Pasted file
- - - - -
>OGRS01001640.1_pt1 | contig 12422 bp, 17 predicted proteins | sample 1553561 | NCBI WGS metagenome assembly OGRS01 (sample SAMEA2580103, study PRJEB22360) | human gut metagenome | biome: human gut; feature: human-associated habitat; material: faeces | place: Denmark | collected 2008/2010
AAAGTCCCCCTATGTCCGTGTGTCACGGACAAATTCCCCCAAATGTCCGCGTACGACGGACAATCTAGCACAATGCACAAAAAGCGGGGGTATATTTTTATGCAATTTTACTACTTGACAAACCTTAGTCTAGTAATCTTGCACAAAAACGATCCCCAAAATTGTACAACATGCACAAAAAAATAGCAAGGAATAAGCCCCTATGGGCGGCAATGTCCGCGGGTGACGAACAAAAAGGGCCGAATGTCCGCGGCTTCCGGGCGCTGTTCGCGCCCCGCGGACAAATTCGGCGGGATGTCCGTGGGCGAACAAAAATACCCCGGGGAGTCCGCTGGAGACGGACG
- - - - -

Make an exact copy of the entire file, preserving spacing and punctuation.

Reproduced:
>OGRS01001640.1_pt1 | contig 12422 bp, 17 predicted proteins | sample 1553561 | NCBI WGS metagenome assembly OGRS01 (sample SAMEA2580103, study PRJEB22360) | human gut metagenome | biome: human gut; feature: human-associated habitat; material: faeces | place: Denmark | collected 2008/2010
AAAGTCCCCCTATGTCCGTGTGTCACGGACAAATTCCCCCAAATGTCCGCGTACGACGGACAATCTAGCACAATGCACAAAAAGCGGGGGTATATTTTTATGCAATTTTACTACTTGACAAACCTTAGTCTAGTAATCTTGCACAAAAACGATCCCCAAAATTGTACAACATGCACAAAAAAATAGCAAGGAATAAGCCCCTATGGGCGGCAATGTCCGCGGGTGACGAACAAAAAGGGCCGAATGTCCGCGGCTTCCGGGCGCTGTTCGCGCCCCGCGGACAAATTCGGCGGGATGTCCGTGGGCGAACAAAAATACCCCGGGGAGTCCGCTGGAGACGGACG